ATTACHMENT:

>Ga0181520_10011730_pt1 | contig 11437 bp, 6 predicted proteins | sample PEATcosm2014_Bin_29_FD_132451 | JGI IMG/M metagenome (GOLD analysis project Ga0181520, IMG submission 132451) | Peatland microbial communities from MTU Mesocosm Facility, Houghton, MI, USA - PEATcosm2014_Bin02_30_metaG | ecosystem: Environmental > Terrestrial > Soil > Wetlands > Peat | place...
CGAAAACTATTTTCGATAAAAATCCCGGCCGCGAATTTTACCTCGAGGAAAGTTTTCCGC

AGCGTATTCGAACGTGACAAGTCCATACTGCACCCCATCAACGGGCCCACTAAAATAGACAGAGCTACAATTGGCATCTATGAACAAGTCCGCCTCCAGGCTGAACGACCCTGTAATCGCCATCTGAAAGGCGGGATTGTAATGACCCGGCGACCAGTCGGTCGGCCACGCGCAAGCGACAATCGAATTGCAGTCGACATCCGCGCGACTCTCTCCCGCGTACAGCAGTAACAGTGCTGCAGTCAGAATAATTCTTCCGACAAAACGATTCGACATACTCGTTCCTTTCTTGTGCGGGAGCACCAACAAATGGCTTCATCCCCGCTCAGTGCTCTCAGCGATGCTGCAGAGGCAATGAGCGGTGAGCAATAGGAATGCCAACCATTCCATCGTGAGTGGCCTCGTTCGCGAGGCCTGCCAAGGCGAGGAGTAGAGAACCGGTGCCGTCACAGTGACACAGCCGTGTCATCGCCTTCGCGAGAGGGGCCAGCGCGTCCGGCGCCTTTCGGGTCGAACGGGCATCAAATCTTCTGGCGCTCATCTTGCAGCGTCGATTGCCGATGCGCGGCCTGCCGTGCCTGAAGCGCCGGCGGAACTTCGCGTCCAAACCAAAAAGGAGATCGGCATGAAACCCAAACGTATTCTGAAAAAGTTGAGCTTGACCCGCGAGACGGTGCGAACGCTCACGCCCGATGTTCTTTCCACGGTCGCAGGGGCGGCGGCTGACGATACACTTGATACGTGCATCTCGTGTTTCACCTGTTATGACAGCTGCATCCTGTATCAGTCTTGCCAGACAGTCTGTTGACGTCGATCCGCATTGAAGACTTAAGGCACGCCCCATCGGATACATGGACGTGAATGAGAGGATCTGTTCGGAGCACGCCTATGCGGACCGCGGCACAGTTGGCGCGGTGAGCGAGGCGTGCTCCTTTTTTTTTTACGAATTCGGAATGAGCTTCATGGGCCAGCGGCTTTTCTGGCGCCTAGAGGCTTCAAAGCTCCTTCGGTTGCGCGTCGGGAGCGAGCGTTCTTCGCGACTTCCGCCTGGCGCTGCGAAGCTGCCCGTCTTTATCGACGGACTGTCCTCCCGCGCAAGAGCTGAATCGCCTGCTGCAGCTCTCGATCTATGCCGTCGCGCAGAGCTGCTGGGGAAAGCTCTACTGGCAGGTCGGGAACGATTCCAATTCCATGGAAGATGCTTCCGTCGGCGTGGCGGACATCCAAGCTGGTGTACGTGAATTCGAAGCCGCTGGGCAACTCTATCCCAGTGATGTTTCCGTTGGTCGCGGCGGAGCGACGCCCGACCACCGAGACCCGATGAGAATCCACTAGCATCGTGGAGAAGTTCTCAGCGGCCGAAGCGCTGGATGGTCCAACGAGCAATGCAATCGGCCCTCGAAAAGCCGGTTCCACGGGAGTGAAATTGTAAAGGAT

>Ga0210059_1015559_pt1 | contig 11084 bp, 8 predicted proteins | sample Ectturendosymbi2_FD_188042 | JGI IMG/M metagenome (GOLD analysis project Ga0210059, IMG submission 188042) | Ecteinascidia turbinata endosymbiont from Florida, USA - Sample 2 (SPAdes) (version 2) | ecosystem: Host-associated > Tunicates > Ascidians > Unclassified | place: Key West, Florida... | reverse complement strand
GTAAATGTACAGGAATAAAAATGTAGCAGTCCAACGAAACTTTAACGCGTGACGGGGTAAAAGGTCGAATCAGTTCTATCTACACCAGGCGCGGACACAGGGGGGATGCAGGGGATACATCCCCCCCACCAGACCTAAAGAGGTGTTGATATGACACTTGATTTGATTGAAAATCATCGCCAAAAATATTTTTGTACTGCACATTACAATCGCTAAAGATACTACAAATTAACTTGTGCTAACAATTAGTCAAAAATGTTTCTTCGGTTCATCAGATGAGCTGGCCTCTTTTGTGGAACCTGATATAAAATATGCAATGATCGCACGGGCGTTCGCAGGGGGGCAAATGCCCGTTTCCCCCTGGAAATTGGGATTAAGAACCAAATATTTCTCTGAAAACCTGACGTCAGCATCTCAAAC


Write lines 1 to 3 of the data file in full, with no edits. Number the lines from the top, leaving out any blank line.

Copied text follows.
>Ga0181520_10011730_pt1 | contig 11437 bp, 6 predicted proteins | sample PEATcosm2014_Bin_29_FD_132451 | JGI IMG/M metagenome (GOLD analysis project Ga0181520, IMG submission 132451) | Peatland microbial communities from MTU Mesocosm Facility, Houghton, MI, USA - PEATcosm2014_Bin02_30_metaG | ecosystem: Environmental > Terrestrial > Soil > Wetlands > Peat | place...
CGAAAACTATTTTCGATAAAAATCCCGGCCGCGAATTTTACCTCGAGGAAAGTTTTCCGC

AGCGTATTCGAACGTGACAAGTCCATACTGCACCCCATCAACGGGCCCACTAAAATAGACAGAGCTACAATTGGCATCTATGAACAAGTCCGCCTCCAGGCTGAACGACCCTGTAATCGCCATCTGAAAGGCGGGATTGTAATGACCCGGCGACCAGTCGGTCGGCCACGCGCAAGCGACAATCGAATTGCAGTCGACATCCGCGCGACTCTCTCCCGCGTACAGCAGTAACAGTGCTGCAGTCAGAATAATTCTTCCGACAAAACGATTCGACATACTCGTTCCTTTCTTGTGCGGGAGCACCAACAAATGGCTTCATCCCCGCTCAGTGCTCTCAGCGATGCTGCAGAGGCAATGAGCGGTGAGCAATAGGAATGCCAACCATTCCATCGTGAGTGGCCTCGTTCGCGAGGCCTGCCAAGGCGAGGAGTAGAGAACCGGTGCCGTCACAGTGACACAGCCGTGTCATCGCCTTCGCGAGAGGGGCCAGCGCGTCCGGCGCCTTTCGGGTCGAACGGGCATCAAATCTTCTGGCGCTCATCTTGCAGCGTCGATTGCCGATGCGCGGCCTGCCGTGCCTGAAGCGCCGGCGGAACTTCGCGTCCAAACCAAAAAGGAGATCGGCATGAAACCCAAACGTATTCTGAAAAAGTTGAGCTTGACCCGCGAGACGGTGCGAACGCTCACGCCCGATGTTCTTTCCACGGTCGCAGGGGCGGCGGCTGACGATACACTTGATACGTGCATCTCGTGTTTCACCTGTTATGACAGCTGCATCCTGTATCAGTCTTGCCAGACAGTCTGTTGACGTCGATCCGCATTGAAGACTTAAGGCACGCCCCATCGGATACATGGACGTGAATGAGAGGATCTGTTCGGAGCACGCCTATGCGGACCGCGGCACAGTTGGCGCGGTGAGCGAGGCGTGCTCCTTTTTTTTTTACGAATTCGGAATGAGCTTCATGGGCCAGCGGCTTTTCTGGCGCCTAGAGGCTTCAAAGCTCCTTCGGTTGCGCGTCGGGAGCGAGCGTTCTTCGCGACTTCCGCCTGGCGCTGCGAAGCTGCCCGTCTTTATCGACGGACTGTCCTCCCGCGCAAGAGCTGAATCGCCTGCTGCAGCTCTCGATCTATGCCGTCGCGCAGAGCTGCTGGGGAAAGCTCTACTGGCAGGTCGGGAACGATTCCAATTCCATGGAAGATGCTTCCGTCGGCGTGGCGGACATCCAAGCTGGTGTACGTGAATTCGAAGCCGCTGGGCAACTCTATCCCAGTGATGTTTCCGTTGGTCGCGGCGGAGCGACGCCCGACCACCGAGACCCGATGAGAATCCACTAGCATCGTGGAGAAGTTCTCAGCGGCCGAAGCGCTGGATGGTCCAACGAGCAATGCAATCGGCCCTCGAAAAGCCGGTTCCACGGGAGTGAAATTGTAAAGGAT